Discussion of melody wasn’t included however.

The melody work I have given here over eight bars could be the springboard for a guitar solo or a vocal melody such as might fit a verse or chorus. Or it might simply be an instrumental stand alone piece.
A lyric to a song is definitely sung with melody and that is repeated throughout. The verses tend to have the same melody - perhaps little variations as the lyric-story and song develop. The chorus contains the same melody and is the ‘hook’ (think of the Chris de Burgh song again … no lyric in most of the chorus but a catchy melody …

laa - lala - laa - lala - laa - lala - laa

A guitar solo / lead guitar part can also been thought of as being played melodically. George Harrison’s solos in The Beatles re renowned for their melodic quality - so melodic you could whistle many of them.
Not all solos are melodic or contain melodic sections. Some contain melodic phrases mixed in with free form improvised parts. Here is a small excerpt from a much larger solo. The structure of this melodic excerpt could be described as [ A ] [ A ] [ A’ ] [ B ]

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Gunhild
@Gunhild
I thought the same as you I can play the riff from Margaritaville with these pairs of notes.
Also not quite but the intro riff for Brown Eyed Girl uses similar pairs of notes.
Michael

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The live classes are a great idea and will hopefully be continued in 2024!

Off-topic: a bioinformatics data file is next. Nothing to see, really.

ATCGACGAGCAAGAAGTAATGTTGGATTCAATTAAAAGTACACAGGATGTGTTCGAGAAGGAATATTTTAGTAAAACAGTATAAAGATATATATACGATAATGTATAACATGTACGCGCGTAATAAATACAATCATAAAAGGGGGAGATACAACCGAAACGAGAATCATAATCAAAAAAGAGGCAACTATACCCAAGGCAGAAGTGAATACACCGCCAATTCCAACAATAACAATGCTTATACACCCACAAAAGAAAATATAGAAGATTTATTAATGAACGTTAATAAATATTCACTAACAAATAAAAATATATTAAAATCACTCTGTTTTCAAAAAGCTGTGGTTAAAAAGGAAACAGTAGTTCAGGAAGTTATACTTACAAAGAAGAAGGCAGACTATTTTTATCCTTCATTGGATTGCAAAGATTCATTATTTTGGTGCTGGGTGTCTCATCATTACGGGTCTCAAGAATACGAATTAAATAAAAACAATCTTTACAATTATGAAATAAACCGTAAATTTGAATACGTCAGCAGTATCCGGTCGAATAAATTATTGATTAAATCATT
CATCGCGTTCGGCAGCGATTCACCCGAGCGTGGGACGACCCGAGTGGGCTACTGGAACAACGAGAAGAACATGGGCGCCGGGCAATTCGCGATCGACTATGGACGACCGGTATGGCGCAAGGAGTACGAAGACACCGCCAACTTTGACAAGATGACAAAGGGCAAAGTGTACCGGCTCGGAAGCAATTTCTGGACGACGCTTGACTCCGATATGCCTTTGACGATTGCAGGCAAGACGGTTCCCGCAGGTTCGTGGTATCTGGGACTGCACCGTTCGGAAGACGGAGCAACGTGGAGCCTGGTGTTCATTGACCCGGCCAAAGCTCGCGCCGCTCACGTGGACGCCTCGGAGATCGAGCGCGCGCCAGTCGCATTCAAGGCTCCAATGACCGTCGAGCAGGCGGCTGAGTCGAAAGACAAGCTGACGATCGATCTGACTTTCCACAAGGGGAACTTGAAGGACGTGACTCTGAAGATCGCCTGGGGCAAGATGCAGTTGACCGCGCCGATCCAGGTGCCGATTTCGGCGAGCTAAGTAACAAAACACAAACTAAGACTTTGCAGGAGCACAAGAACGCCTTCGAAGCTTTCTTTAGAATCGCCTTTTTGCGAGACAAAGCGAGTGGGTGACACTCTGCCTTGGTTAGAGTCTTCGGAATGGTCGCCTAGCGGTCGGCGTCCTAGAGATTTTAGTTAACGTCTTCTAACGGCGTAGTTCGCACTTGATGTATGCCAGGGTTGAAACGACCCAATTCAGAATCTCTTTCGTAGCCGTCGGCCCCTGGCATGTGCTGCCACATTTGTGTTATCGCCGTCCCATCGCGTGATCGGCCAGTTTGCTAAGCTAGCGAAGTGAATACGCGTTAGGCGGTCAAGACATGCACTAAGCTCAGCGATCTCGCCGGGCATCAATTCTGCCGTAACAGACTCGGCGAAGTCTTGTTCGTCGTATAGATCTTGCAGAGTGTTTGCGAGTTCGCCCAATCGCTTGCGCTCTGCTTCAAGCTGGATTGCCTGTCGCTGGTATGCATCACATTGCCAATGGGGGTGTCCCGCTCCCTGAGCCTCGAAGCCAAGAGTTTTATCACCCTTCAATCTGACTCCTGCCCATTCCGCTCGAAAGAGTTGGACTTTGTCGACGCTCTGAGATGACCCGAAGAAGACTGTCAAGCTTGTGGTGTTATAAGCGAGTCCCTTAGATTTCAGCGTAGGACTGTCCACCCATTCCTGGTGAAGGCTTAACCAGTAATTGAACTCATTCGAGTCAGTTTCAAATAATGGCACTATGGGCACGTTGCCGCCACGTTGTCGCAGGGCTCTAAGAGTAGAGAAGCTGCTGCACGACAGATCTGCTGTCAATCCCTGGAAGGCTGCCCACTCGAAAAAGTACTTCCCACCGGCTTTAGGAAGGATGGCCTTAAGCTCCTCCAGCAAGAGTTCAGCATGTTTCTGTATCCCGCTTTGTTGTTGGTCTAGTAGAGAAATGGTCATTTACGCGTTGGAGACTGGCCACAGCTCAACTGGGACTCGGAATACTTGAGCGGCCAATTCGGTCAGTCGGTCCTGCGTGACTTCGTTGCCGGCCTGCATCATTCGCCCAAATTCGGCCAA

One question: is there a certain expression in music theory for those note pairs? I always find it helpful to class information in relevant context.
Sorry, if this has been mentioned during the session, but I missed your whole introduction and the last part due to connectivity problems.

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Brilliant that clears a lot up.
I try to whistle my solos-you can tell Im a beatles fan! and I find it works in call and response for blues.

Learning so much today. Its really enjoyable

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Thanks Toby. Yes,its falling into place.

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Andrea

The pairs are called Thirds. For an in depth exploration take a look at Richard’s thread on the topic, which he migrated across from the old forum.

3rds & Thirds

:sunglasses:

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Thanks Toby! I really have to catch up on theory Grade 3, when life is a little less rough again than this year :roll_eyes:. At least, I know now what needs to be learned :wink:. :hibiscus:!

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Listen to Vintage Club 1.mp3 by Geoff-M on #SoundCloud

Quick go, recording using. Tablet computer in front of amplifier… Hope I had the right idea…?

@richard_close2u

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Andrea, I did consciously avoid terminoligy hoping that it would free people up to play, explore and create unencumbered. I was asked in Q&A at the end of the session so added it to the final page of the downloadable notes also.
As Toby has said, they are 3rds. :slight_smile:

@Gunhild and @MAT1953

Brown Eyed Girl and Margaritaville both use 3rds in their intro / lead lines. :slight_smile:

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@GeoffMolyneux You get a special Santa gift this year for being the first person to share a recording.

One sliggtly pedantic point that I do not want to give you any cause for concern or worry. I did show the notes as pais so this is all down to my lack of clarity in exllaing. I should have demonstrated more examlles. You were playing the 3rds as double stop pairs = harmony. The concept I wanted people to take away as an exercise in melody was for single note playing. Single notes = melody.
Listen to the four examples I have shared as audio files and follow the tab too - all single notes.
Thanks for getting the ball rolling!
:slight_smile: